They add that current methodologies should be reviewed so that they are able to respond effectively to the new generation of treatments that are on the horizon.

  1. Countries in the UK to review respective systems to ensure the HTA process plays a key role but isn’t the whole system
  2. Reform drugs assessment to ensure it takes account of patients’ views of the full benefits of new drugs

The charities say that although UK systems have robust patient engagement, this isn’t leading to patient access. Benefits are assessed based on a small sample of measures, ignoring crucial aspects like level of fatigue (a common symptom of prostate cancer).

Baroness Delyth Morgan, Chief Executive at Breast Cancer Now, said denying access to UK patients for these reasons was “totally unacceptable,” and said serious reform was needed.

“Pharmaceutical companies must indeed start offering more responsible prices. But until our health bodies are empowered to negotiate the price of cancer drugs, patients in the UK will continue to miss out on new treatments being offered elsewhere.”

Baroness Morgan concluded by predicting that the CDF would not provide the change required, and called on the health secretary to restructure the system.

Heather Blake, Director of Support and Influencing at Prostate Cancer UK, said:

Said the country needed a more streamlined system for assessing and appraising cancer drugs which makes the right decisions first time around.

“Leaving patients with this uncertainty is unacceptable.  And that’s why action is needed to enable industry to negotiate new pricing models, and to give more weight to patient evidence so that the next generation of new cancer treatments reaches those in need.”

UK industry association the ABPI has responded to the calls from the charities.

Dr Paul Catchpole, Director Value and Access, ABPI, agreed that patients in the UK faced major delays to cancer drugs access. But he said claims that this was largely because of the system’s inability to negotiate with pharma was ‘too simplistic’.

“Companies engage in pricing negotiations with the NHS but without doubt there is room for more creative approaches,” said Paul Catchpole.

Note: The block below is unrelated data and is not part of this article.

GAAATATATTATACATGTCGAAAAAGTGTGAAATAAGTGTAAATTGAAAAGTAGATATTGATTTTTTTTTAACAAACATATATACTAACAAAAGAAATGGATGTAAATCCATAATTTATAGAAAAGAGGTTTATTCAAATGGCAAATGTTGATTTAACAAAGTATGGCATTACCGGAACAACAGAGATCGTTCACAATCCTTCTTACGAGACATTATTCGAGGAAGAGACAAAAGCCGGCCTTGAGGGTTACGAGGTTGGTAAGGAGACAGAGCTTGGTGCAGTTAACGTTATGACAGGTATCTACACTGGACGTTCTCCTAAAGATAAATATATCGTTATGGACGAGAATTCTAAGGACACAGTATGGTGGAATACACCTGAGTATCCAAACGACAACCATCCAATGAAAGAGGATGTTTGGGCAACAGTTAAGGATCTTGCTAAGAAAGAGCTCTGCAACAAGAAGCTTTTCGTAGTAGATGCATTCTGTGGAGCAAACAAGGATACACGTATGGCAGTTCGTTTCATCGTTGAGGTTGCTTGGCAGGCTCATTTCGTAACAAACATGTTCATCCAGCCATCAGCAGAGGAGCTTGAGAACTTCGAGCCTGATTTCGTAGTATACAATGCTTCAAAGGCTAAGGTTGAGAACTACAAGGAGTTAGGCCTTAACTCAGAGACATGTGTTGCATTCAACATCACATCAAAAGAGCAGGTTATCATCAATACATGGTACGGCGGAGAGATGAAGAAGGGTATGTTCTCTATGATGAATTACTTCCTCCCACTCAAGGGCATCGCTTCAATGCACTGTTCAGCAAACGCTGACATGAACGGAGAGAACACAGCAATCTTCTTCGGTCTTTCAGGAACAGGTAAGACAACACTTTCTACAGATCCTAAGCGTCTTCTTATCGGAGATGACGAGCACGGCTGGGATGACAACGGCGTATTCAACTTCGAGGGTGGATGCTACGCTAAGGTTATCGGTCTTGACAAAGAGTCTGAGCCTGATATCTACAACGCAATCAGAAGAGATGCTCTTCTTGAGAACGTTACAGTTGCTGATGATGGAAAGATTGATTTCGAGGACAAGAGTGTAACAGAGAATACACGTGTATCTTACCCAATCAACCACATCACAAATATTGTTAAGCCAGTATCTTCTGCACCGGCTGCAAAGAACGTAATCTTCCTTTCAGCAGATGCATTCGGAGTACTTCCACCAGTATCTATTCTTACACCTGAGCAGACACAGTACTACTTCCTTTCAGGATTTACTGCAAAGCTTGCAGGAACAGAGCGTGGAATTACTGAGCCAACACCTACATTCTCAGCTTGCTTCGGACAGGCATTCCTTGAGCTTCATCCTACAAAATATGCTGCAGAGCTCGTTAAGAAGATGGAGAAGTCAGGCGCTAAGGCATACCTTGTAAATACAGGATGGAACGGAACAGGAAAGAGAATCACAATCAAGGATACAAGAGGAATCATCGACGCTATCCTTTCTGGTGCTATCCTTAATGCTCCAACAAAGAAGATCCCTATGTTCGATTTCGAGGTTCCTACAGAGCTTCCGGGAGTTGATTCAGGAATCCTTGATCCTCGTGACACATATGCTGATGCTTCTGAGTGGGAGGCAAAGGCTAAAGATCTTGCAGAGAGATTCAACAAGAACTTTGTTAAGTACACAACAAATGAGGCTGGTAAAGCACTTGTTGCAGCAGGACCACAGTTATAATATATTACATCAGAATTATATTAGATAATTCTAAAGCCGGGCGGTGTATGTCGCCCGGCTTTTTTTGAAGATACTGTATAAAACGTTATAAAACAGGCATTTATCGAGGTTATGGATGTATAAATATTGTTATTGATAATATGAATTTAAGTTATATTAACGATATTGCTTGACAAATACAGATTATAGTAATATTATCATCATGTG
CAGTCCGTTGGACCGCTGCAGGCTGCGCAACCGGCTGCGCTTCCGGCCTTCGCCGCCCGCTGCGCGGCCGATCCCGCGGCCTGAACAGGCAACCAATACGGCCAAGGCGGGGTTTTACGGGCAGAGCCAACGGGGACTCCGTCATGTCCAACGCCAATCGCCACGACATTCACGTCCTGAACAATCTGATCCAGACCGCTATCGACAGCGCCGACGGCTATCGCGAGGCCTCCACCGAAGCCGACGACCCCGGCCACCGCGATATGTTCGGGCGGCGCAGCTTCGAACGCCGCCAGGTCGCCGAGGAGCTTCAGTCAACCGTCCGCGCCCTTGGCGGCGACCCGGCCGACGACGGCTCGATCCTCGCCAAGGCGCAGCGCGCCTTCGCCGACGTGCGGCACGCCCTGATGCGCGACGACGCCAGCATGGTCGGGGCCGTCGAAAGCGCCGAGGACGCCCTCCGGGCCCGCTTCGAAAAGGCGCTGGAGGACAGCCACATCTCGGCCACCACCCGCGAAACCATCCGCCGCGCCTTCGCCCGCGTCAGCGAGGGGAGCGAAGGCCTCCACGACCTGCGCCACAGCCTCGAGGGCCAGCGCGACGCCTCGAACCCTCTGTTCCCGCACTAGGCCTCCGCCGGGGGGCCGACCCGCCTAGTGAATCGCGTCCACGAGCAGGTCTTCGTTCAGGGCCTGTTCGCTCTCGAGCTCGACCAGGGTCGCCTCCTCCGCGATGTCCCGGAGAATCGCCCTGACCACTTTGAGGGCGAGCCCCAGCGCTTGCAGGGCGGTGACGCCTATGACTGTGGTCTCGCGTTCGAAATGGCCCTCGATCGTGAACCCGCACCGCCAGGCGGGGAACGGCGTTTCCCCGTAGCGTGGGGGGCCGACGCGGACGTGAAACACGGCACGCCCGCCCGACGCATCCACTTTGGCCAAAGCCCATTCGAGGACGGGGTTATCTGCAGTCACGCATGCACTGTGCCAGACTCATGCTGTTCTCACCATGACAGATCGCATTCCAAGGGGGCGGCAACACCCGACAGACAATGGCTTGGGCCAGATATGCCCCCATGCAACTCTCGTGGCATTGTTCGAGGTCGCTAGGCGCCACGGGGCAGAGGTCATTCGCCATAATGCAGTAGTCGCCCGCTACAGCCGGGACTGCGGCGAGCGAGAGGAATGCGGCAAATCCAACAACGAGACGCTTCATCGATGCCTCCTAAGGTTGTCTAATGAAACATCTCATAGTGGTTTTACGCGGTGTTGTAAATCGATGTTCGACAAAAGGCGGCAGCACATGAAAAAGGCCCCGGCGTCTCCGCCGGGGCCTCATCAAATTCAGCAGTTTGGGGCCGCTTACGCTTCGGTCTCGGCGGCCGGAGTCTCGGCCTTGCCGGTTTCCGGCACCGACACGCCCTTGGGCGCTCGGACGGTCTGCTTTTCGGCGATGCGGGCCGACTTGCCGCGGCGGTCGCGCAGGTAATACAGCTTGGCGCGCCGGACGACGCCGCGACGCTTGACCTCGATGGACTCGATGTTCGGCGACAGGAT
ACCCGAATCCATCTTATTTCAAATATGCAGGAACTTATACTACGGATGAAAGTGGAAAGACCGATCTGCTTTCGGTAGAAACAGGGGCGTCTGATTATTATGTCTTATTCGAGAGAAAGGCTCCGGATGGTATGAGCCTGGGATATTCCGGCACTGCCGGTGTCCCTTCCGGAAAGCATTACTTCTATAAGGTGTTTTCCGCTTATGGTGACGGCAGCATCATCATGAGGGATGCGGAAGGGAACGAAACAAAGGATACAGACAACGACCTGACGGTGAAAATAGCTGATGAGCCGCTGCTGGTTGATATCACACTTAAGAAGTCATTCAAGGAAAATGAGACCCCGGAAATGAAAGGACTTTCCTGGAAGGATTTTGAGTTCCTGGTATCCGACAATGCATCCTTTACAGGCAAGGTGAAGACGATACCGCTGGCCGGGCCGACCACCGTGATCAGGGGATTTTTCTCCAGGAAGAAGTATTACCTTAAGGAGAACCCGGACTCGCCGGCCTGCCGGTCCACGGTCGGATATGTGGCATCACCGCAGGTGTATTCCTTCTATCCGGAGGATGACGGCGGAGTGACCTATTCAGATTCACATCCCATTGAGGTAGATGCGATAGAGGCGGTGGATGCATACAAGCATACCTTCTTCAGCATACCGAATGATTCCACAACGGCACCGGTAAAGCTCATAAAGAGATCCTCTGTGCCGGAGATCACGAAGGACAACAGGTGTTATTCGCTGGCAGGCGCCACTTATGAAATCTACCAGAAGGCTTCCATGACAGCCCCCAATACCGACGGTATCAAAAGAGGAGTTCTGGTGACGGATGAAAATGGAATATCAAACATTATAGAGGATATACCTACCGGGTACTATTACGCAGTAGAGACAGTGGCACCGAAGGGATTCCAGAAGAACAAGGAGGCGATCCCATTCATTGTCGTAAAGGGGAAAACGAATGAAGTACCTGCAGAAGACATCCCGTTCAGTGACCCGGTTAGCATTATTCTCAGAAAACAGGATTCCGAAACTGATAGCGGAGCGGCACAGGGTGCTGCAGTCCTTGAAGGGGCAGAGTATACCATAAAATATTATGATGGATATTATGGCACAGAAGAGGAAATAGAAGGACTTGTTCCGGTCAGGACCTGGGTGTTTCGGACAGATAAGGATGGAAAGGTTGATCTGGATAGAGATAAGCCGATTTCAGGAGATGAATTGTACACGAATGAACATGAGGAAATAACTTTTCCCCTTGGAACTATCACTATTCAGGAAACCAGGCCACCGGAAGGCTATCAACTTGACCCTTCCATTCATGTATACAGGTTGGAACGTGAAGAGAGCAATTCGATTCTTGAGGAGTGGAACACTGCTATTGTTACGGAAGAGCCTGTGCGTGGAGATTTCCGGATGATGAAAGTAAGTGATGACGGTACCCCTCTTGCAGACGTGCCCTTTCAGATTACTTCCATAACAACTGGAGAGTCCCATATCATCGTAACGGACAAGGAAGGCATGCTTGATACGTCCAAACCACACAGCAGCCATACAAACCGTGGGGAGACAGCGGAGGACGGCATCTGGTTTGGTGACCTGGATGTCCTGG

“This is despite the UK already having some of the lowest prices for medicines among similar economies and a deal which has seen companies pay back over £1.3billion to the Government in the last 18 months to help keep NHS spending on medicines affordable.

The concerns of the cancer charities – that some medicines will fail to get through the system – are real.   The NICE evaluation programme hasn’t kept pace with innovation and relies too much on a basic cost effectiveness threshold for assessing value for money and which remains unchanged in over 15 years.

The ABPI does agree that NICE’s evaluation system is outdated, saying it hasn’t changed sufficiently since it was first launched 17 years ago,

Paul Catchpole added: “The bottom line is that the system we have in the UK for assessing medicines needs to further evolve.

“Only when we see a fundamental shift away from medicines being used as a cost containment exercise rather than part of a sustainable NHS will we begin to improve services for patients.  If we want to improve survival rates for our patients we should be prepared to invest more, not less.”

There is hope that the Accelerated Access Review (AAR), expected to publish later this year, could help create a more ‘joined up’ approval and NHS access system. However the AAR explicitly excluded a review of NICE’s core QALY methodology, which means it is unlikely to yield the comprehensive solution the NHS, pharma and charities are looking for.